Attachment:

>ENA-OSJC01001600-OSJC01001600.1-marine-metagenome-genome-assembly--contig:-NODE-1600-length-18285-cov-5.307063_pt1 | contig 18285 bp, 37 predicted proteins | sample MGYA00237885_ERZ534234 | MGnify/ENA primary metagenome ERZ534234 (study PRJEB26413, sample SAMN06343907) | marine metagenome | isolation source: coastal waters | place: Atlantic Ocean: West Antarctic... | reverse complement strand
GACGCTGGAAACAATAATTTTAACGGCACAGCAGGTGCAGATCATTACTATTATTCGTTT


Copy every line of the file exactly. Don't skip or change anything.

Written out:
>ENA-OSJC01001600-OSJC01001600.1-marine-metagenome-genome-assembly--contig:-NODE-1600-length-18285-cov-5.307063_pt1 | contig 18285 bp, 37 predicted proteins | sample MGYA00237885_ERZ534234 | MGnify/ENA primary metagenome ERZ534234 (study PRJEB26413, sample SAMN06343907) | marine metagenome | isolation source: coastal waters | place: Atlantic Ocean: West Antarctic... | reverse complement strand
GACGCTGGAAACAATAATTTTAACGGCACAGCAGGTGCAGATCATTACTATTATTCGTTT